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Source: Latest figures from Dept. of Environmental Affairs
A recent report from UCT’s Global Risk Governance Programme argues, efforts to save the rhino will be forever constrained if the millions spent are invested in paramilitary-style operations without a budget and strategy for how to develop the impoverished communities living on the edges of our national parks. There will always be a need to invest in protection measures: maintaining fencing, arming anti-poaching units, training canine units etc, but it shouldn’t be at the expense of investing in upliftment and community-wildlife integration. “Often the only pathway out of poverty available to people in rural areas is through participation in illegal wildlife economies,” says senior researcher Dr Annette Hübschle.
The need to build an inclusive wildlife economy, particularly in strategically important geographies, is something that Investec’s head of Group Sustainability, Tanya dos Santos, appreciates.
“The people of Bushbuckridge, who live on the border of our largest reserve, the Kruger National Park are some of the poorest in the country. Youth unemployment is as high as 35%. Land, nature, animals- are really their only assets. It’s imperative that they become beneficiaries and custodians of the riches on their doorstep.”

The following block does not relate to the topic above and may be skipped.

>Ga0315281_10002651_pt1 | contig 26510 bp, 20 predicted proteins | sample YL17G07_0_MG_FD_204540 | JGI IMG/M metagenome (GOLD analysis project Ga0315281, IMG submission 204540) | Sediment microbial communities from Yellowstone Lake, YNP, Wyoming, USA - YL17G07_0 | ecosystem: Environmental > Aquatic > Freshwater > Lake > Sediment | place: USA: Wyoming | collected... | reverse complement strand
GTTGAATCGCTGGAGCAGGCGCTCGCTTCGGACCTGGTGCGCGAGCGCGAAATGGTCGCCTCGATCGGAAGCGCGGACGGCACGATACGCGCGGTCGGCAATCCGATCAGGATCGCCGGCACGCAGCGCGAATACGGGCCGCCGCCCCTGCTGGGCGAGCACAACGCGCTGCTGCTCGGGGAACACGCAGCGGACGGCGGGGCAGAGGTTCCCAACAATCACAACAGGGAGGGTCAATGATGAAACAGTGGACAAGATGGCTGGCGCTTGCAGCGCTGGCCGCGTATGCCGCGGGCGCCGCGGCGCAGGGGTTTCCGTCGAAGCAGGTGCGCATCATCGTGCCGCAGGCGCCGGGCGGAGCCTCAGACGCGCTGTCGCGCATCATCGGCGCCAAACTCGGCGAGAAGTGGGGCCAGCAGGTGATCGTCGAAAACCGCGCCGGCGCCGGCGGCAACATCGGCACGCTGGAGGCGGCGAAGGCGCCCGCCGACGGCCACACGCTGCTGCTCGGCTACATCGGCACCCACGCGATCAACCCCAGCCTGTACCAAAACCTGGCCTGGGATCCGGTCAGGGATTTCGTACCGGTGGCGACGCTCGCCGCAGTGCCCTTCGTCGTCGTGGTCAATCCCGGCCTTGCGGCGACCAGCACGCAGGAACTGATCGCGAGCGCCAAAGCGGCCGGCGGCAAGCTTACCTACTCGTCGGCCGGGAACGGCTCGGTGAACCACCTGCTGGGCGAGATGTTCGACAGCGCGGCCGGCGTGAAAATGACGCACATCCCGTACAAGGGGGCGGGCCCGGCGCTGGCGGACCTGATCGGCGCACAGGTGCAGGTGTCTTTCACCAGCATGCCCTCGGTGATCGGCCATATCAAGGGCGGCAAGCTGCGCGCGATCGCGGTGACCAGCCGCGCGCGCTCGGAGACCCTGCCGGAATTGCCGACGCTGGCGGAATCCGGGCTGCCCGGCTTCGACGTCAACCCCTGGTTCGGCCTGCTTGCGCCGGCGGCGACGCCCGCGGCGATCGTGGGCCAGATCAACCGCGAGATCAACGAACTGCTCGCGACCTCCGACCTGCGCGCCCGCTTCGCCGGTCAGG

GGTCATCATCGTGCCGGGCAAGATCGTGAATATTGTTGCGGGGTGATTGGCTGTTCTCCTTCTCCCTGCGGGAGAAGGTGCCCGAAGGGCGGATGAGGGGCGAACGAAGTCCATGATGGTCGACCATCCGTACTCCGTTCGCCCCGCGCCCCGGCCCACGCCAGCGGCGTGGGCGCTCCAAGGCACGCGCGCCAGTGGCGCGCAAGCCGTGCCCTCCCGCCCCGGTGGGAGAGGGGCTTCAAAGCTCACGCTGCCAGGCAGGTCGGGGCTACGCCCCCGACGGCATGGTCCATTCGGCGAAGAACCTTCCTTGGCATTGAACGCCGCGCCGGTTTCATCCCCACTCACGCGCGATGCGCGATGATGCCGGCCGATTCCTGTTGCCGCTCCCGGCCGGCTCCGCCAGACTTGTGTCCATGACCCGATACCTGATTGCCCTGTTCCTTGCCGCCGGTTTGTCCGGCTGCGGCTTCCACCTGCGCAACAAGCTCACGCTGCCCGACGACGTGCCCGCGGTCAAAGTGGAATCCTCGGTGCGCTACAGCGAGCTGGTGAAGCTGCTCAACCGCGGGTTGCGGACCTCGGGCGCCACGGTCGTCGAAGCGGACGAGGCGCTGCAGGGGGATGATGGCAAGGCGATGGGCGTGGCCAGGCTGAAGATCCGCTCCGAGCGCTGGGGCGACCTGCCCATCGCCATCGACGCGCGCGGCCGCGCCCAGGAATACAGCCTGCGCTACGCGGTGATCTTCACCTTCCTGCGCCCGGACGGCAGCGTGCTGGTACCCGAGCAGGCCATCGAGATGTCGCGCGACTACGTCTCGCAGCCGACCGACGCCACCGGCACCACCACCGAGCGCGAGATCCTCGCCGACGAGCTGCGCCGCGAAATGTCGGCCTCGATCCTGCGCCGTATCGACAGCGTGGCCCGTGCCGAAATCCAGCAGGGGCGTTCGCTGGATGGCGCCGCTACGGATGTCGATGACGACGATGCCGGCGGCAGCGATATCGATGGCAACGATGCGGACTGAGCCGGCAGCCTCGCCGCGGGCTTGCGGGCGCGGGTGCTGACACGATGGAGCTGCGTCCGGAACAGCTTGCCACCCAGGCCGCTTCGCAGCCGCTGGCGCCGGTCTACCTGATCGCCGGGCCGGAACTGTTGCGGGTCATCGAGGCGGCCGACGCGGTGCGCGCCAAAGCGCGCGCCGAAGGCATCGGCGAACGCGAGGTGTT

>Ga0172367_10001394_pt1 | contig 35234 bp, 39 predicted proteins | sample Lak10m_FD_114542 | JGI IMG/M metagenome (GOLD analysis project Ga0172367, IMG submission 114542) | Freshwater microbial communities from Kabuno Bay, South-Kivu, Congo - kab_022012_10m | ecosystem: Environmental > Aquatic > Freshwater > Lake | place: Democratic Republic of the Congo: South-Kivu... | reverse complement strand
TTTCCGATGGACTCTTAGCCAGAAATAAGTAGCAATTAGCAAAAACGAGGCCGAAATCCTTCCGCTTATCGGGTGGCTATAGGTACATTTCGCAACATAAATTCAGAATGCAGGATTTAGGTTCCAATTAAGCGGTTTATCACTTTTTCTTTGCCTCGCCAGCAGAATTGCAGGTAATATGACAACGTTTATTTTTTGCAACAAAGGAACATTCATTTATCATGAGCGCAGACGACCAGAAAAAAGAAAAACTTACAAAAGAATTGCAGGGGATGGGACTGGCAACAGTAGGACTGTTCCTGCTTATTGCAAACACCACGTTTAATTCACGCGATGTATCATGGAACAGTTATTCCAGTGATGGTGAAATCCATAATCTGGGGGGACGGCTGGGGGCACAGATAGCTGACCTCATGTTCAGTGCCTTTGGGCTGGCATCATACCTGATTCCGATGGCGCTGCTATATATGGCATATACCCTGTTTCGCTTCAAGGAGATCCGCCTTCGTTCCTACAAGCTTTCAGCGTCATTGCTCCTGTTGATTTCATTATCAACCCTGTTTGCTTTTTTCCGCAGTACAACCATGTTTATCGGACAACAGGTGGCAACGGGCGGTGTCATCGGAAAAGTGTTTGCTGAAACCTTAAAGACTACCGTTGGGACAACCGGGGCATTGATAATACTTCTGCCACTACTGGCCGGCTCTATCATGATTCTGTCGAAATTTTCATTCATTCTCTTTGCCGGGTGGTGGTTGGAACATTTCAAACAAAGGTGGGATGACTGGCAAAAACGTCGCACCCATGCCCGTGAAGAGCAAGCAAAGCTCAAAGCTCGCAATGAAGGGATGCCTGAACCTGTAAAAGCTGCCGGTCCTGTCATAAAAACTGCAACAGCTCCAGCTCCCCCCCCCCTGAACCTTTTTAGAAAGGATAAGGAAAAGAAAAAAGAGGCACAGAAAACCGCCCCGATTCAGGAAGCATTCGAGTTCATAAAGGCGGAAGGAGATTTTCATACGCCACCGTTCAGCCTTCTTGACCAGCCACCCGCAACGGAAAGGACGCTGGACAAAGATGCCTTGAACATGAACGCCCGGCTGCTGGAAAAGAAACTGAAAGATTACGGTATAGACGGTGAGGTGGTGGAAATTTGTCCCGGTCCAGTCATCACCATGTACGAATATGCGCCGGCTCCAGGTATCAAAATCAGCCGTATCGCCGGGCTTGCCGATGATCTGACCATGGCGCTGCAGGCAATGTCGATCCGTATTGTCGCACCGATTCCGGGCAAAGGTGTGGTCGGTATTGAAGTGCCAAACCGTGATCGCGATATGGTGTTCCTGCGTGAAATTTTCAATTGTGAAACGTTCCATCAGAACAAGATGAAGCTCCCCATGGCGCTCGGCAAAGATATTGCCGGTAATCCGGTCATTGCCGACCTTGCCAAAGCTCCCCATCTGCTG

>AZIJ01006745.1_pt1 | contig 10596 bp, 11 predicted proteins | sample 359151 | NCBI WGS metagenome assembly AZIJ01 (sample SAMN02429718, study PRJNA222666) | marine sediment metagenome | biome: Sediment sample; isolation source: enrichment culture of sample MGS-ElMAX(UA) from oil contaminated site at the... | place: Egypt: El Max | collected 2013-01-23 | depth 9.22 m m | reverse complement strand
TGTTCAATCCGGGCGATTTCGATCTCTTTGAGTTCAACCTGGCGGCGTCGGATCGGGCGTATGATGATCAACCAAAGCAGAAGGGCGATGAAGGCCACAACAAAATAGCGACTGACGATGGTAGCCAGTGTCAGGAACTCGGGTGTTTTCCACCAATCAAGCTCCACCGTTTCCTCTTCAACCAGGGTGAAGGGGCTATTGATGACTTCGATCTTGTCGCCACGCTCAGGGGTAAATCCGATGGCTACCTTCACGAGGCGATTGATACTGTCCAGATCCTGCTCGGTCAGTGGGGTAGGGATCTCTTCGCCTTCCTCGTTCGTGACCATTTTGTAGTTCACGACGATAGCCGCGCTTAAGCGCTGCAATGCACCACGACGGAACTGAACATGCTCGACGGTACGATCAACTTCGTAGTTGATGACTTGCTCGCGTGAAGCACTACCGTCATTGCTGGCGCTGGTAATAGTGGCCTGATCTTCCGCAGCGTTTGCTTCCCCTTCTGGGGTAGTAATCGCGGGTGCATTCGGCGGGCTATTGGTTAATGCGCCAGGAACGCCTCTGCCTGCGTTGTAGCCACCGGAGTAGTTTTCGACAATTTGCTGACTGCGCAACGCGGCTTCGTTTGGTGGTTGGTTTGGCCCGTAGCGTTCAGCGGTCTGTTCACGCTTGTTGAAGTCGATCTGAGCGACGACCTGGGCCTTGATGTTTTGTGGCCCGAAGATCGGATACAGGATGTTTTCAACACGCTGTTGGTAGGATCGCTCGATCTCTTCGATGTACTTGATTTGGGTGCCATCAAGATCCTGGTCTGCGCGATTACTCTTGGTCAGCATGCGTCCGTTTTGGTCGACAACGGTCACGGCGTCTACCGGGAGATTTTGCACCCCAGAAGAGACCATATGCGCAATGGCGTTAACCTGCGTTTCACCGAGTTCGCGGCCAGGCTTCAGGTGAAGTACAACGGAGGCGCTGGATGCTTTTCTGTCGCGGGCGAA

She goes on to say that rhino poaching is symptomatic of a much larger problem and as long as the communities around our natural heritage, feel excluded from ecotourism and the wildlife economy, they will always be vulnerable to being drawn into the so-called “poaching economy”.
Is the cost to protect rhino sustainable?
The argument for these communities to become benefactors and custodians of rhino, and other natural resources, is strengthened when the latest report from Southern African Biodiversity Institute is considered. Released by government exactly a month before International Rhino Day, the report states that SA can’t keep up the cost of protecting rhinos, as the economic incentive to keep rhino is declining. The report controversially advocates for lifting the ban on rhino horn sales to aid both the private sector and government to continue funding the current investment in rhino protection. It says that failing to keep up the protection could be very costly for the country’s GDP. Sanbi estimates that if 6% of rhino are poached every year, the asset cost to South Africa will be R6 billion over the next 10 years. With so much for us lose, the need to uplift the communities around game reserves, making them less exploitable by organised crime groups is critical and urgent.